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$3 Million Enforcement Settlement Will Improve Air Quality and the Environment in Boston

Release Date: 11/14/2002
Contact Information:

Teresa Libera 202-564-7873/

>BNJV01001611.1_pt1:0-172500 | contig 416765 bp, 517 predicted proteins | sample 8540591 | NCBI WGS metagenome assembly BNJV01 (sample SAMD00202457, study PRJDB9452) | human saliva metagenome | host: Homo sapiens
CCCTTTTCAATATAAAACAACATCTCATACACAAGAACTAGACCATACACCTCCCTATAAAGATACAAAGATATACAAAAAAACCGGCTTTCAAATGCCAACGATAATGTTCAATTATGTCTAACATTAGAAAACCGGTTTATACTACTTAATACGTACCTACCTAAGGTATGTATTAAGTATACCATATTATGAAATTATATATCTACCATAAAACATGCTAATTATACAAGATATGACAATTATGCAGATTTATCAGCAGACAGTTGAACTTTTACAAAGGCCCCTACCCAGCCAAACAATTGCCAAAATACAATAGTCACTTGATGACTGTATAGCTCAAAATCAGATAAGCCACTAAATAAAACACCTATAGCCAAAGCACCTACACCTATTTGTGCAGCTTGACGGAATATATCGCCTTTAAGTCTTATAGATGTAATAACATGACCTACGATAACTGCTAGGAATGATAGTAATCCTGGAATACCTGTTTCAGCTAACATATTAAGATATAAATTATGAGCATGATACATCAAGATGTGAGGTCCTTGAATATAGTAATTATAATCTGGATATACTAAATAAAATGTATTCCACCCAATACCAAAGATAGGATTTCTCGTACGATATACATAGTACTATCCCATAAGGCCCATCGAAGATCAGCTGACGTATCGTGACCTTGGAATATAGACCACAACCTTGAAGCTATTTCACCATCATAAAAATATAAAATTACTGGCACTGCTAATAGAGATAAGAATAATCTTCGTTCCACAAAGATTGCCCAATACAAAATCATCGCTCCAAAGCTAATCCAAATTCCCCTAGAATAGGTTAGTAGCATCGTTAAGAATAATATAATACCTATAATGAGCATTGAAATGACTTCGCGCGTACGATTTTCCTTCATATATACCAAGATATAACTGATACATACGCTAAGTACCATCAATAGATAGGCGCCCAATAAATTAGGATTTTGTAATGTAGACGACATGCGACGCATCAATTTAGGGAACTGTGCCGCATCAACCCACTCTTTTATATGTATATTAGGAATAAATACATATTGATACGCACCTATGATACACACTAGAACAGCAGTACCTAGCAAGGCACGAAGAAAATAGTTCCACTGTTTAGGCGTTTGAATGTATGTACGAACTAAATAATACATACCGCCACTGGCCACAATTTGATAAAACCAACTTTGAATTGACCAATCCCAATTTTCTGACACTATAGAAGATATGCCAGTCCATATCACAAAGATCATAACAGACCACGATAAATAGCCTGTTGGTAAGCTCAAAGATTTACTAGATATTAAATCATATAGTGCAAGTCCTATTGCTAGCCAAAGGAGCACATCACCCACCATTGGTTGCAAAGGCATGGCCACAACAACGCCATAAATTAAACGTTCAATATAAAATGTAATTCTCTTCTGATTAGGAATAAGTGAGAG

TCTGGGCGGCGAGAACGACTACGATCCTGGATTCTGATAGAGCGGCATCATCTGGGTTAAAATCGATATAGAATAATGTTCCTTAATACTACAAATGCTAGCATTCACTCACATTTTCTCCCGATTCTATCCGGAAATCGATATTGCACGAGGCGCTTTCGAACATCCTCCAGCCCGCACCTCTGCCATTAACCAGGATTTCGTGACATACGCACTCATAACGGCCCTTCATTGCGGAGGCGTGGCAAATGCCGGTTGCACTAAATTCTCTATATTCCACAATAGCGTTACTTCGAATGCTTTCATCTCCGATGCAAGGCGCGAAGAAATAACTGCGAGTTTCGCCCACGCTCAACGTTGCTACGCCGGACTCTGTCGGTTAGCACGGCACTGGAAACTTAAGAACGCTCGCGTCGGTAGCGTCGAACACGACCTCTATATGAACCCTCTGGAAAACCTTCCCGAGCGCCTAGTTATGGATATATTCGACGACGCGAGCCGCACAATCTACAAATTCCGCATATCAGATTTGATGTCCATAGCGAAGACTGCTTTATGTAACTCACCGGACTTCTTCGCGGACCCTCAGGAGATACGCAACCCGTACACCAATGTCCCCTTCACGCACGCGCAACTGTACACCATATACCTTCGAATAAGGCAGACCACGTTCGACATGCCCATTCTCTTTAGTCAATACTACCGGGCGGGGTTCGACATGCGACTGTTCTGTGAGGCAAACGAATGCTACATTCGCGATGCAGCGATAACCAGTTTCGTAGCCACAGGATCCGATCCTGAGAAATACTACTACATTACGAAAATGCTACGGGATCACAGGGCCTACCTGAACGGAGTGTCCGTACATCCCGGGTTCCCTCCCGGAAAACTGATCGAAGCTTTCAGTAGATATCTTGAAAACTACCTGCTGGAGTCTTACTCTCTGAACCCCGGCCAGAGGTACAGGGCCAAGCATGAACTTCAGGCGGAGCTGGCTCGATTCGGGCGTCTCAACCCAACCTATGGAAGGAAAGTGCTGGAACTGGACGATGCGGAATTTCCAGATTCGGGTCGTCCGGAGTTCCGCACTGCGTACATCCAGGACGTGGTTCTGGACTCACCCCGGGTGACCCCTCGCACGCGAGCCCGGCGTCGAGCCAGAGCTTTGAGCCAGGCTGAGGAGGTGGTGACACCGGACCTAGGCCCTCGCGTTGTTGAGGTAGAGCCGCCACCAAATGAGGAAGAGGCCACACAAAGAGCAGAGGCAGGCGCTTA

(11/14/2002) On Oct. 17, Allied Waste Systems, Inc. reached a settlement, which resolves the government’s claims ALLIED violated the Clean Air Act (CAA). The proposed consent decree requires the company to pay a $782,550 civil penalty and spend $2.3 million on an environmental project that will improve Boston’s air quality at Allied’s Howard Transfer Station in Roxbury. A civil complaint was also filed simultaneously with the consent decree. According to the civil complaint, between July 1997 and August 1998, Allied compacted or crushed discarded appliances collected under the trash pick-up contract with the City of Boston, without either recovering any remaining refrigerant from the appliances, or verifying that the refrigerant was previously evacuated from the appliances. Upon learning of EPA’s inspections, Allied corrected the improper disposal practice. The settlement stems from violations of provisions of the CAA, which are intended to protect the stratospheric ozone layer from the harmful effects of certain chemicals, known as chlorofluorocarbons (CFCs) and hydrochlorofluorocarbons (HCFCs). These chemicals, commonly found in coolants, are known to cause the depletion of the stratospheric ozone layer, which protects the earth’s surface from harmful ultraviolet radiation. Under EPA regulations, waste haulers who dispose of household appliances which may contain CFCs or HCFCs, including refrigerators, freezers and air conditioners, must take steps to ensure that these chemicals are not released to the atmosphere. In addition to requiring payment of a substantial civil penalty, the consent decree requires Allied to spend at least $2.3 million on a supplemental environmental project; to comply with Section 608(c) of the CAA; to conduct appropriate training of employees who are engaged in activities concerning the collection and disposal of appliances and to implement a tracking system for all appliances picked up by Allied in the City of Boston in order to ensure future compliance with the regulatory requirements. The case was handled by the U.S. Attorney’s office and the office of EPA’s Regional Counsel.